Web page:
I wrote a series of posts about Liquidated, applying Ho’s observations of Wall Street culture to the pharmaceutical industry because I’m going to make you care about unemployed scientists no matter how much you think you hate them, dammit.  It’s that important.  Here are my posts:

The Strategy of no Strategy Part 1

The Strategy of no Strategy Part 2- Flexibility

The Strategy of no Strategy Part 3- Shareholder Value

The Strategy of no Strategy Part 4- Putting it Together

I have to add that the outrageous price of drugs has just as much to do with the left’s behavior as the right’s but that is for another post. The pharmaceutical industry is probably the only place where that statement is accurate.  I’m not just playing a “professional journalist” who has a fiduciary obligation to my employer to say that “both sides do it”.

Oh, and I also told you that the cost of generics is going to continue to rise.  You heard it here first.

Anyway, back to Karen Ho.  In her interview, she said something very interesting that I had been wondering about.  She said that the “culture of smartness” thinks that no one works harder than they do.  And that’s probably true.  The analysts on Wall Street work crazy hours, like about 100 hours a week.  That doesn’t mean they do anything of value or that is productive.  I’m not sure lining up bullet points within a pixel of their lives is a particularly good use of one’s time, even if the presentations are beautiful.  Content is more important, but that’s just me.  So, essentially, Wall Street takes 22 yr old ivy league graduates, throws them in a financial crash course for a couple of months and turns them loose on the world to work like maniacs.  It love bombs them and tells them they’re wonderful because they pull the levers of the world’s economy without sleep and then those same analysts grow up to leave nasty comments in pharmaceutical industry blogs.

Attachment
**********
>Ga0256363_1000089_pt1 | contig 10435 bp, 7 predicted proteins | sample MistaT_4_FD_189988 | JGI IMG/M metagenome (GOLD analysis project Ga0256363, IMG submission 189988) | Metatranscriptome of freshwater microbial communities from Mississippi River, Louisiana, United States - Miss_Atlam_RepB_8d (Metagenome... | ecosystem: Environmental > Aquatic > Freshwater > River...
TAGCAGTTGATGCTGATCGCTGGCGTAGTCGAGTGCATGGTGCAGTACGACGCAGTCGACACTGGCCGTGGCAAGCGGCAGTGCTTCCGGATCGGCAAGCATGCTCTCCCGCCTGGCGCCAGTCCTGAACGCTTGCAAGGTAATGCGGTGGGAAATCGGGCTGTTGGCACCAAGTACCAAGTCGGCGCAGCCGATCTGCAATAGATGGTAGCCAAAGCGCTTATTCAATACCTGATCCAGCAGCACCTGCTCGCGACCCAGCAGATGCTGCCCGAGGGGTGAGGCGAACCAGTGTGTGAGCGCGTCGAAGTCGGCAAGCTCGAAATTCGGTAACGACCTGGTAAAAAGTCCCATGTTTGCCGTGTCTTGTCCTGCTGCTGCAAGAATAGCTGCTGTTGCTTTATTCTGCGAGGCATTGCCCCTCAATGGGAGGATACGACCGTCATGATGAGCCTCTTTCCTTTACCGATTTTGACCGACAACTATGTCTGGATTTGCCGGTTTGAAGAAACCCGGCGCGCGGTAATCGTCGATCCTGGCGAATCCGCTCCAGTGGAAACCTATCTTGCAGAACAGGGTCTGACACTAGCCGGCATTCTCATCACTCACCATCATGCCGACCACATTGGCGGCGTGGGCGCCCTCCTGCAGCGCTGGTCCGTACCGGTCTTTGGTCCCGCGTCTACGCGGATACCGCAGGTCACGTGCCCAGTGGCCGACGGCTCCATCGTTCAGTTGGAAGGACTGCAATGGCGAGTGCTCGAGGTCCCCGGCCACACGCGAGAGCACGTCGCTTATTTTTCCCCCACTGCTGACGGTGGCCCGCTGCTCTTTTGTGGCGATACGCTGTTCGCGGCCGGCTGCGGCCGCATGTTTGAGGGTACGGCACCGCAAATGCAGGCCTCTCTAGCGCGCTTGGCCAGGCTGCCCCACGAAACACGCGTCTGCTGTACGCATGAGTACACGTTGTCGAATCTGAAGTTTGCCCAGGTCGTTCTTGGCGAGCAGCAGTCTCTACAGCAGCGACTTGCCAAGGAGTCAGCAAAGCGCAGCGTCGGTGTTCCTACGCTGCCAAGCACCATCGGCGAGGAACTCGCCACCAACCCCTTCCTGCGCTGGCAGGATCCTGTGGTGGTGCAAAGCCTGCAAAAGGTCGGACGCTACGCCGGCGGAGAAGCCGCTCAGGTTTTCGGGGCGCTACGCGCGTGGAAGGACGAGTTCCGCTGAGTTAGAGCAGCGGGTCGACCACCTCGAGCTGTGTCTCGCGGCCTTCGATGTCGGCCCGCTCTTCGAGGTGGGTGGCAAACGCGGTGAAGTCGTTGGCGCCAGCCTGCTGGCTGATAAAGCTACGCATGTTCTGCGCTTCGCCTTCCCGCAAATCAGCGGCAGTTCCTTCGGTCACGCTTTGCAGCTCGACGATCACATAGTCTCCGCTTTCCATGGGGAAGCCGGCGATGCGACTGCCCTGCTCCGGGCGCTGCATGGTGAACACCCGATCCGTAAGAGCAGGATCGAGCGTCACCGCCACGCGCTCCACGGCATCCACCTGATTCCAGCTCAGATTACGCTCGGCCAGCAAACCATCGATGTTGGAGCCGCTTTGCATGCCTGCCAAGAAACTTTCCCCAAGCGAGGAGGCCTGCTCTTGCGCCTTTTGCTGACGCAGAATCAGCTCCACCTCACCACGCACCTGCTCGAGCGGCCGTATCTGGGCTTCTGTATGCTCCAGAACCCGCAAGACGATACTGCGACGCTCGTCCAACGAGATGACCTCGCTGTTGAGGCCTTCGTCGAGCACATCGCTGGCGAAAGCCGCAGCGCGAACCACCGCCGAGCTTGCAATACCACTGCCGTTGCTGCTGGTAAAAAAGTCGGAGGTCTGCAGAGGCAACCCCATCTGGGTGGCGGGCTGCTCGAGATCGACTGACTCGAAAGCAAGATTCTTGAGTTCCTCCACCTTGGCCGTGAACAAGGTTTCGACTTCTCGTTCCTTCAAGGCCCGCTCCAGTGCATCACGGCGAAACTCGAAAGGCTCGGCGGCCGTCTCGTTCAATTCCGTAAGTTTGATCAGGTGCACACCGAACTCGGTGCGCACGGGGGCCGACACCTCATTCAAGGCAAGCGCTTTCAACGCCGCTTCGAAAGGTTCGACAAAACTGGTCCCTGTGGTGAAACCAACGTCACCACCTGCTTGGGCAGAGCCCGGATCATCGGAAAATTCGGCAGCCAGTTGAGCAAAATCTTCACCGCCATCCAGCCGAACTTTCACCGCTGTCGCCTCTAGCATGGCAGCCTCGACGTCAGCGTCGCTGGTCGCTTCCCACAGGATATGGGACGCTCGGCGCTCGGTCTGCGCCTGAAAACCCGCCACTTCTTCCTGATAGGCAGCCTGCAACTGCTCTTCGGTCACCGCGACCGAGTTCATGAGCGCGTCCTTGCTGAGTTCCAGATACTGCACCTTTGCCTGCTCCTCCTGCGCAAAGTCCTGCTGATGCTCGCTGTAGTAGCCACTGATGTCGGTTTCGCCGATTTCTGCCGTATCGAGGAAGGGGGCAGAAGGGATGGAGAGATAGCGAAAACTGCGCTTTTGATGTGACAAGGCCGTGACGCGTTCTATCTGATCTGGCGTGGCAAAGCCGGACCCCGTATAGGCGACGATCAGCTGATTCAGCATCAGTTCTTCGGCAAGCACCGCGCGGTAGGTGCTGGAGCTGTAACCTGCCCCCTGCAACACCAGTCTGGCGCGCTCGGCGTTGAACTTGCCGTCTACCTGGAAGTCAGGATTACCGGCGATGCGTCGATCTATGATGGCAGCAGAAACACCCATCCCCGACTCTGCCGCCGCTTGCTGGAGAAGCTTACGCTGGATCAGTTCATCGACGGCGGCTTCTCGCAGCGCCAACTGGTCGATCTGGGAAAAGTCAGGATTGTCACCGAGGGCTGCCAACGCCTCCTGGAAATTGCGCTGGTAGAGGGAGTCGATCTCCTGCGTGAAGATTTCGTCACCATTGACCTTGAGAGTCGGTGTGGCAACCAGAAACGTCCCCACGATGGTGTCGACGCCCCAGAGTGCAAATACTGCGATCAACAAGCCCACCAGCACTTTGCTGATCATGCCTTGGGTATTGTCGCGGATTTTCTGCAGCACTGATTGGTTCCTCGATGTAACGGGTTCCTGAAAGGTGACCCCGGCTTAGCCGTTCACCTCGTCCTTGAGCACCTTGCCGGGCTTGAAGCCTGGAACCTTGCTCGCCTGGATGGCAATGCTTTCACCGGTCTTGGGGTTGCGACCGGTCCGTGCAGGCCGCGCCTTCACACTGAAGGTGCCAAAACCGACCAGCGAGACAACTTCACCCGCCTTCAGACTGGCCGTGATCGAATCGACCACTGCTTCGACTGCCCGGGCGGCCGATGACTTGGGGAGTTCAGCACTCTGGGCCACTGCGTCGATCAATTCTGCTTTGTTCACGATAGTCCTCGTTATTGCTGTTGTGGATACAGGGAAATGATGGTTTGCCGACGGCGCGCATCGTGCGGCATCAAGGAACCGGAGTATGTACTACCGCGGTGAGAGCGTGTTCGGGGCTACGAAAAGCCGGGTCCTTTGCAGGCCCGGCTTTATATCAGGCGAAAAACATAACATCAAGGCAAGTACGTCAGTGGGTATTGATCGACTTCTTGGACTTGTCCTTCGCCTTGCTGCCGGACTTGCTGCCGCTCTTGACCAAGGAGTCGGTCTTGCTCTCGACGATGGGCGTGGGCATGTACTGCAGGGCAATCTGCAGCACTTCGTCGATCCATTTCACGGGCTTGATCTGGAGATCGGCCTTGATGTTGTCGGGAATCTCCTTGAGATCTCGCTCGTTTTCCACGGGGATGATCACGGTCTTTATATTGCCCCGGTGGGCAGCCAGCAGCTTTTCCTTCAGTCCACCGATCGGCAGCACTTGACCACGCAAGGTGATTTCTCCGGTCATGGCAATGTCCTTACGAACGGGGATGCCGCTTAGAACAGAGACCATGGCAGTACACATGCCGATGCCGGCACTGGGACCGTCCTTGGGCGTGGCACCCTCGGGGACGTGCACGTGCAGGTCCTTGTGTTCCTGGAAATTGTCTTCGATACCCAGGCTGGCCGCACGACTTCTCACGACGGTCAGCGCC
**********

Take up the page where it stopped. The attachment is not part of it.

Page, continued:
What I’m referring to are the comments that Derek Lowe sometimes gets on his posts when he announces another round of mass layoffs at Merck or Glaxo or whatever.  Some asshole will say something to the effect that it’s ok because it clears out the “deadwood”.

The weird thing is, these layoffs frequently *don’t* clear out the deadwood.  Oh sure, there is some brush clearing but the thing is, if you are in a group run by a blessed manager, you could be the deadest of the wood and still survive.  And a lot of the deadwood is in the managerial class and they tend to have the salesperson’s gift for explaining why they should be retained while everyone under them is cut.  So, by the end of the day, after pharmageddon leaves smoking ruins in its wake, the people who are left are those that haven’t been inside the lab for years.

Anyway, I have to thank Ho for alerting me to who was leaving those comments.  Funny how they would even bother to check up on our horror and dismay at another medicinal chemistry group biting the dust.  But they really have no idea what they’re doing, hence The Strategy of No Strategy.

Chrystia Freeland also has an opinion piece in the NY Times about the role of plutocrats vs populists and social distancing.  Something about Freeland’s piece didn’t seem quite right though.  Freeland is taking it as a given that technology is hollowing out the middle class.  This may be true but I see things from a different perspective and mourn the blight that plutocracy has had on technological progress.